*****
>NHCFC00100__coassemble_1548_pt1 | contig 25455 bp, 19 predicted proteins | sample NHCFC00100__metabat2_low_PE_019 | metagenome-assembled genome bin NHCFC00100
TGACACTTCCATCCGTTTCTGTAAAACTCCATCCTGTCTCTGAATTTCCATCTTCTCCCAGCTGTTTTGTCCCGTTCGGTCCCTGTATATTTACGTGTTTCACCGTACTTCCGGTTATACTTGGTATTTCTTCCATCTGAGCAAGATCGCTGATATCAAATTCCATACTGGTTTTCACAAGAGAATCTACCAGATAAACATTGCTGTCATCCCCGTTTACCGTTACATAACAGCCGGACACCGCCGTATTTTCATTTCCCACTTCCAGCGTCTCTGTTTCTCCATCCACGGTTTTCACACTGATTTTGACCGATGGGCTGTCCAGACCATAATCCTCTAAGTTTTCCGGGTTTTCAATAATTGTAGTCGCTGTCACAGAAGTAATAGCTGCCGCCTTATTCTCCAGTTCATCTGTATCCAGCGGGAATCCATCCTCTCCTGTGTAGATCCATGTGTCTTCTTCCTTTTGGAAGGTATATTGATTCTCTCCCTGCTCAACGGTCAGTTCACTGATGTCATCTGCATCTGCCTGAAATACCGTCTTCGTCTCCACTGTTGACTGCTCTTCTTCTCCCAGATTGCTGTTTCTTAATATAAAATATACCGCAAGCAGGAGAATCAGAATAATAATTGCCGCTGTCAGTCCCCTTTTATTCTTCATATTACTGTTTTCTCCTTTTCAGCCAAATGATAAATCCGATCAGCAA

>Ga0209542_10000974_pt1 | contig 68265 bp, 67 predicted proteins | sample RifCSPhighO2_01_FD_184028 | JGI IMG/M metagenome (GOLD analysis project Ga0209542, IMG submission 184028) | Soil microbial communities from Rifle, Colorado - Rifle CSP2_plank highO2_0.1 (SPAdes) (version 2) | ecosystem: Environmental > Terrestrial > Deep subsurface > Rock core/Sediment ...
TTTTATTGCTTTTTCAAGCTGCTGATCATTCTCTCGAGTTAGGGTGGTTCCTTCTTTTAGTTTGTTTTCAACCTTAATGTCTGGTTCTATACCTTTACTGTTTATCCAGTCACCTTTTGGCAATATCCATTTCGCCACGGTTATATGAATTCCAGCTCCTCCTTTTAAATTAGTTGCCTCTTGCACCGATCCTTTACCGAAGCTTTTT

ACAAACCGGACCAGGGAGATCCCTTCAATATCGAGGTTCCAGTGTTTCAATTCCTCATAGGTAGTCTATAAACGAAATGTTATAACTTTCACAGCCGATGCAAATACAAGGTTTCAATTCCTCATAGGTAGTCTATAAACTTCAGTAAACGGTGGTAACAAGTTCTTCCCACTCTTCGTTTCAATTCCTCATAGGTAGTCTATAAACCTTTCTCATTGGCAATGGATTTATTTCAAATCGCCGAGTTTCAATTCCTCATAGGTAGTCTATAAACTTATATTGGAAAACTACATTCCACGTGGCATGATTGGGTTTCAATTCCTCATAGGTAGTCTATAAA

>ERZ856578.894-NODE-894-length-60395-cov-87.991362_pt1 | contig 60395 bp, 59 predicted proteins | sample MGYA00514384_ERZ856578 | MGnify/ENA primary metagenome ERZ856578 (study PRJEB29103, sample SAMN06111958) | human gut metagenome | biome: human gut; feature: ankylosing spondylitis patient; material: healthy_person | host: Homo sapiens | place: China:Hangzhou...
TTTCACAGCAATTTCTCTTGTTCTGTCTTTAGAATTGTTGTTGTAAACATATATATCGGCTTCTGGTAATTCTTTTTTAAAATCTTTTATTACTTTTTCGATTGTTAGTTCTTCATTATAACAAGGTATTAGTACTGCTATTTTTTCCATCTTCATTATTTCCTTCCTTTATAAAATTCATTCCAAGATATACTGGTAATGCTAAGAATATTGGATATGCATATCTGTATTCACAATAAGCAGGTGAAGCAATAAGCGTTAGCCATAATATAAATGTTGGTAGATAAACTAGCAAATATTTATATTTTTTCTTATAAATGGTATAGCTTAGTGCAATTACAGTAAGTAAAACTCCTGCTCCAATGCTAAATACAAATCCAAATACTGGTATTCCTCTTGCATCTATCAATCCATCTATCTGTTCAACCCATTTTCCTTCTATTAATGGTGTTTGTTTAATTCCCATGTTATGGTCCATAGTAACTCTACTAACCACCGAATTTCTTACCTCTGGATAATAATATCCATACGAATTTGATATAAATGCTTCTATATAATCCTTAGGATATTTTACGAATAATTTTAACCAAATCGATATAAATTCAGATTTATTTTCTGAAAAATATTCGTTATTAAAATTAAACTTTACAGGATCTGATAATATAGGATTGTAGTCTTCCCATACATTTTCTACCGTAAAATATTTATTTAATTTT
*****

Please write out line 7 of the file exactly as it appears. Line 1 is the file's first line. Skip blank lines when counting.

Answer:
TTTCACAGCAATTTCTCTTGTTCTGTCTTTAGAATTGTTGTTGTAAACATATATATCGGCTTCTGGTAATTCTTTTTTAAAATCTTTTATTACTTTTTCGATTGTTAGTTCTTCATTATAACAAGGTATTAGTACTGCTATTTTTTCCATCTTCATTATTTCCTTCCTTTATAAAATTCATTCCAAGATATACTGGTAATGCTAAGAATATTGGATATGCATATCTGTATTCACAATAAGCAGGTGAAGCAATAAGCGTTAGCCATAATATAAATGTTGGTAGATAAACTAGCAAATATTTATATTTTTTCTTATAAATGGTATAGCTTAGTGCAATTACAGTAAGTAAAACTCCTGCTCCAATGCTAAATACAAATCCAAATACTGGTATTCCTCTTGCATCTATCAATCCATCTATCTGTTCAACCCATTTTCCTTCTATTAATGGTGTTTGTTTAATTCCCATGTTATGGTCCATAGTAACTCTACTAACCACCGAATTTCTTACCTCTGGATAATAATATCCATACGAATTTGATATAAATGCTTCTATATAATCCTTAGGATATTTTACGAATAATTTTAACCAAATCGATATAAATTCAGATTTATTTTCTGAAAAATATTCGTTATTAAAATTAAACTTTACAGGATCTGATAATATAGGATTGTAGTCTTCCCATACATTTTCTACCGTAAAATATTTATTTAATTTT